Friday, August 21, 2009

Discuss the imagery in Shakespeare's....zzzzzzzzz...

It's essay questions like that that make people hate literature in general, and Shakespeare in particular. I used his last name, because I'm talking about the "institution," not the writer. Will's plays are full of wonderful imagery--but forcing kids to write about the language without getting them excited about it first is pedagogical malpractice. For better or worse, the best Shakespeare teachers are failed or frustrated actors. You have to read this stuff out loud, with enthusiasm and a sensual appreciation for the yummy feel of these exotic words in your mouth...

Some examples of especially delectable imagery:

Othello--imagery of eating and digesting:

"...she'd come again, and with a greedy ear, devour up my discourse..."

"...her delicate tenderness will find itself abused, begin to heave the gorge, disrelish and abhor the Moor."

"They are all but stomachs, and we all but food. They eat us hungrily, and when they are full, they belch us."

Macbeth--imagery of time and excessive speed (Macbeth can't wait to be king):

"Thou art so far before, that the swiftest wing of recompense is slow to overtake thee."

"Thy letters have transported me beyond the ignorant present, and I feel now the future in the instant."

"Had I but died an hour before this chance, I had lived in a blessed time..."

King Lear--imagery of corrupted femininity:

"Proper deformity shows not in the fiend/So horrid as in woman."

"Hear, Nature, hear!...Suspend thy purpose, if thou didst intend to make this creature fruitful! Into her womb convey sterility! Dry up her organs of increase...."

"If thou shouldst not be glad, I would divorce me from thy mother's tomb, sepulchring an adultress."

"...his dog-hearted daughters..."

"Down from the waist they are all Centaurs/Though women all above. But to the girdle do the gods inherit."

Hamlet--imagery of rot and decay:

"Here is your husband, like a mildewed ear, blasting his wholesome brother."

"For if the sun breed maggots in the dead dog, being a good kissing carrion--have you a daughter?"

"It will but skin and film the ulcerous place
Whilst rank corruption, mining all within,
Infects unseen."

"'Tis an unweeded garden that grows to seed;
Things rank and gross in nature/Possess it merely."

Hamlet "How long will a man lie i'th' earth ere he rot?"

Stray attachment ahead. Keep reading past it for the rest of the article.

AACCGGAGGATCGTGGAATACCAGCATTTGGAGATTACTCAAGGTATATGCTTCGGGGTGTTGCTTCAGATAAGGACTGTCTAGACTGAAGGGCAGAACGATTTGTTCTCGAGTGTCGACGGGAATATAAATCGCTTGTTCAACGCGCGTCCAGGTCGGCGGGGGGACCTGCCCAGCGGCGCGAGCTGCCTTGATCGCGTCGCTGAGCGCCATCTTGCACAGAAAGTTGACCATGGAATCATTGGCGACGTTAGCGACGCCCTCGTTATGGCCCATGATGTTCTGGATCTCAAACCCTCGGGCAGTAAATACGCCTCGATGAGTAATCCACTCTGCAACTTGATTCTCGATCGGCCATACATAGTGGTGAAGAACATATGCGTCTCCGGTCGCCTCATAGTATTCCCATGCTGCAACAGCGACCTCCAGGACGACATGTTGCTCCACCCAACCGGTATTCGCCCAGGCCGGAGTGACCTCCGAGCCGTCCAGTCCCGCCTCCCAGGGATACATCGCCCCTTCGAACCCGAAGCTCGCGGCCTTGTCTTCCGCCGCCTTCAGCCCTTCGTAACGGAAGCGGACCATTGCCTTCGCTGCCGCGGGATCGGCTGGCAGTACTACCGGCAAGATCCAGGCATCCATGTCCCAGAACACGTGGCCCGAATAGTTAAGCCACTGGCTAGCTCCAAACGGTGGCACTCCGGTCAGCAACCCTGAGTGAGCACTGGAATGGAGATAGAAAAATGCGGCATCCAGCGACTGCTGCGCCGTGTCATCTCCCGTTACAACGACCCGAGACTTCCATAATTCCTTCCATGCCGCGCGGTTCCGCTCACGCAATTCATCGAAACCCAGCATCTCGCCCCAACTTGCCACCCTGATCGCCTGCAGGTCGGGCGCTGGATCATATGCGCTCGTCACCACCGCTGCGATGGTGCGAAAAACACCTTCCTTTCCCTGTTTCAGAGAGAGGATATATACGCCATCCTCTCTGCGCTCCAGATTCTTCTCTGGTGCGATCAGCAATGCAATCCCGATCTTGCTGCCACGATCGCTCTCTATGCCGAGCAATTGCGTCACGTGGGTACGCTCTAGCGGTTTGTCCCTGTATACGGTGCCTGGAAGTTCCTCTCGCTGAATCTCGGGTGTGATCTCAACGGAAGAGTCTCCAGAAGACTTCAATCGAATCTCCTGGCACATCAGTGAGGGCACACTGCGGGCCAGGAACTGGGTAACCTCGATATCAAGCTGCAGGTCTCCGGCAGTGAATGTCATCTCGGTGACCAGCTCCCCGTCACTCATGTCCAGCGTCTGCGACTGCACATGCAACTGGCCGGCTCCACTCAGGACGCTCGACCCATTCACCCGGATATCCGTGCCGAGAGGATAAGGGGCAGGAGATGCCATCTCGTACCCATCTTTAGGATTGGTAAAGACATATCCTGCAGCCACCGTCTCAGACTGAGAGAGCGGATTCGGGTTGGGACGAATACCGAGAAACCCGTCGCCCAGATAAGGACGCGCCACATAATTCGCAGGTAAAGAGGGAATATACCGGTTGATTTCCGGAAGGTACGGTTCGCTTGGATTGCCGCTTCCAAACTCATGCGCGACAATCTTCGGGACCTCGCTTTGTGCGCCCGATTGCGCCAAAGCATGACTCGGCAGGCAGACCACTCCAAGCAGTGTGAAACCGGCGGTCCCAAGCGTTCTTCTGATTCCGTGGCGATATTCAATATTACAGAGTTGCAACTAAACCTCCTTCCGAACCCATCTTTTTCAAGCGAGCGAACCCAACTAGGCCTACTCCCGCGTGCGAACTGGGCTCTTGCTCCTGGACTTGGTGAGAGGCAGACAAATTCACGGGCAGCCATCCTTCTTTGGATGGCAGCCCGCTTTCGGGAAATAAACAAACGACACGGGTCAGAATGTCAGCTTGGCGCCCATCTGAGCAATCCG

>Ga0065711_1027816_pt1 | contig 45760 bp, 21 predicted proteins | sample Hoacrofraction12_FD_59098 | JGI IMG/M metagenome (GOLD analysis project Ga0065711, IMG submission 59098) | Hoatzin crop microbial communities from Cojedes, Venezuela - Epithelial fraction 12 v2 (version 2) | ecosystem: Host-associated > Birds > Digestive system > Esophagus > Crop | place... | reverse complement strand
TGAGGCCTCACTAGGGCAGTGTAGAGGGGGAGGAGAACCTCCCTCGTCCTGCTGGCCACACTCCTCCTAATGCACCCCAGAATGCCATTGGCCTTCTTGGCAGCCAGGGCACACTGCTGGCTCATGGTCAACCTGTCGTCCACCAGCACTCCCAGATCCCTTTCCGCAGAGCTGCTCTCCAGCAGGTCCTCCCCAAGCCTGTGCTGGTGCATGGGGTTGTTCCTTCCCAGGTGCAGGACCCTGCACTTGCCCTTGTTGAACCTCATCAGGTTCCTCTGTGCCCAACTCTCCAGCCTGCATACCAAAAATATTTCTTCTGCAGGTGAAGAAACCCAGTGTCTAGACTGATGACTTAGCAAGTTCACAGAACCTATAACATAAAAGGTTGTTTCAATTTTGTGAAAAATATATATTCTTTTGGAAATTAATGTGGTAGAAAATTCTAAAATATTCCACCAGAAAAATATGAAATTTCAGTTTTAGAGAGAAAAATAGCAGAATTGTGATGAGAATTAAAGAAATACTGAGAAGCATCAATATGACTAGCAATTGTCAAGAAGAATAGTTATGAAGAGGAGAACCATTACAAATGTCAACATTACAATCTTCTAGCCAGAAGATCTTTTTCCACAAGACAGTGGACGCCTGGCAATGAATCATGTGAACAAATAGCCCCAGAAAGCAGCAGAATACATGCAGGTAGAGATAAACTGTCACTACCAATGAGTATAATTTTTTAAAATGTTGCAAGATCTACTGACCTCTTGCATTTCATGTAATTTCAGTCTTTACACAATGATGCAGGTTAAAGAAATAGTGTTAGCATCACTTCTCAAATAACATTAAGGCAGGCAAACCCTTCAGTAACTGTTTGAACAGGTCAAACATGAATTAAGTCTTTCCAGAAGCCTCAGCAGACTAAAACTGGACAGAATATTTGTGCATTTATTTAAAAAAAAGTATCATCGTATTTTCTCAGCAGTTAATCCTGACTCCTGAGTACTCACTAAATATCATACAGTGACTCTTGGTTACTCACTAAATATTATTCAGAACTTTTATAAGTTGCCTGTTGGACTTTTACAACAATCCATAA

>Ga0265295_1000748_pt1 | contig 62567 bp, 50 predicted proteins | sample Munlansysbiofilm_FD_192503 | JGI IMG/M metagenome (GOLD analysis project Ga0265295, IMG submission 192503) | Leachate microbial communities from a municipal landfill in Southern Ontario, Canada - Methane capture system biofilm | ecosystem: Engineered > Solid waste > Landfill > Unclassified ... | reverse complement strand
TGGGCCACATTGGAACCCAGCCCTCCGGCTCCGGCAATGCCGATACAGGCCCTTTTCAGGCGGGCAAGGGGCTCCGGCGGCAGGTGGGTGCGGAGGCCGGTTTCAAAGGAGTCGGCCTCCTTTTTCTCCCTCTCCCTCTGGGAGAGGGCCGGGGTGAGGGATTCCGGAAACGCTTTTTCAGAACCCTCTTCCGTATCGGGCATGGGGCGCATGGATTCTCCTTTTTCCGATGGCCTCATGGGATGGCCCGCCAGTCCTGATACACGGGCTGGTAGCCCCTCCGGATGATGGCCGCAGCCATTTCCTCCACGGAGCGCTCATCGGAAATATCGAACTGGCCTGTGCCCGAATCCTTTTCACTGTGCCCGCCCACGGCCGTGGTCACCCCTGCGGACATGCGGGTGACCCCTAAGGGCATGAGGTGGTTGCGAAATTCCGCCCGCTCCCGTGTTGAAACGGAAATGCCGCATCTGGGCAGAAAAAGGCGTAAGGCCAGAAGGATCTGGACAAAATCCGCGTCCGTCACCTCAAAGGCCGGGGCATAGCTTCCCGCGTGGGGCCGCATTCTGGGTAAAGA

Clown "I'faith, if a be not rotten before a die--as we have many pocky corpses nowadays, that will scarce hold the laying in--a will last you some eight or nine year."

The Merchant of Venice--imagery of commerce (debt, investment, interest, expense):

"Her name is Portia, nothing undervalued
To Cato's daughter, Brutus' Portia;
Nor is the wide world ignorant of her worth..."

"Men that hazard all/Do it in hope of fair advantages."

"...for you/I would be trebled twenty times myself,
A thousand times more fair, ten thousand times more rich,
That only to stand high in your account
I might in virtues, beauties, livings, friends,
Exceed account."

The imagery in Taming is primarily of inversion--things turned upside-down, inside out, or cart-before-the horse. Will used this kind of imagery a lot--it figures prominently in King Lear, where children infantilize and brutalize their parents--but he was especially fond of its comic potential. There's even a word for it: preposterous. To us, this word has lost its original meaning--we think of it as a synonym for "outrageous," but really it means "ass-backwards"--putting the last thing ("post") first ("pre"). So when, in Act 3, Lucentio calls his rival a "preposterous ass," he's being a little redundant--a preposterous person always arrives ass first! Luce berates Hortensio for thinking music should come before philosophy--Renaissance scholars saw philosophy as the "first"--i.e., most important--of all studies. It was the foundation from which all the others derived. So by insisting that he teach Bianca music before Luce teaches her philosophy, Hortensio puts the cart before the horse, or leads with his ass.


  1. Excellent examples! I'm teaching Othello right now and adore the imagery in that play (that "then they belch us" Emilia line is my personal favorite). What a cool blog you have here!

  2. Thanks, Traci. Feel free to chime in with comments, corrections, questions...I guess my hope in writing it was that it would help teachers, so that makes me happy!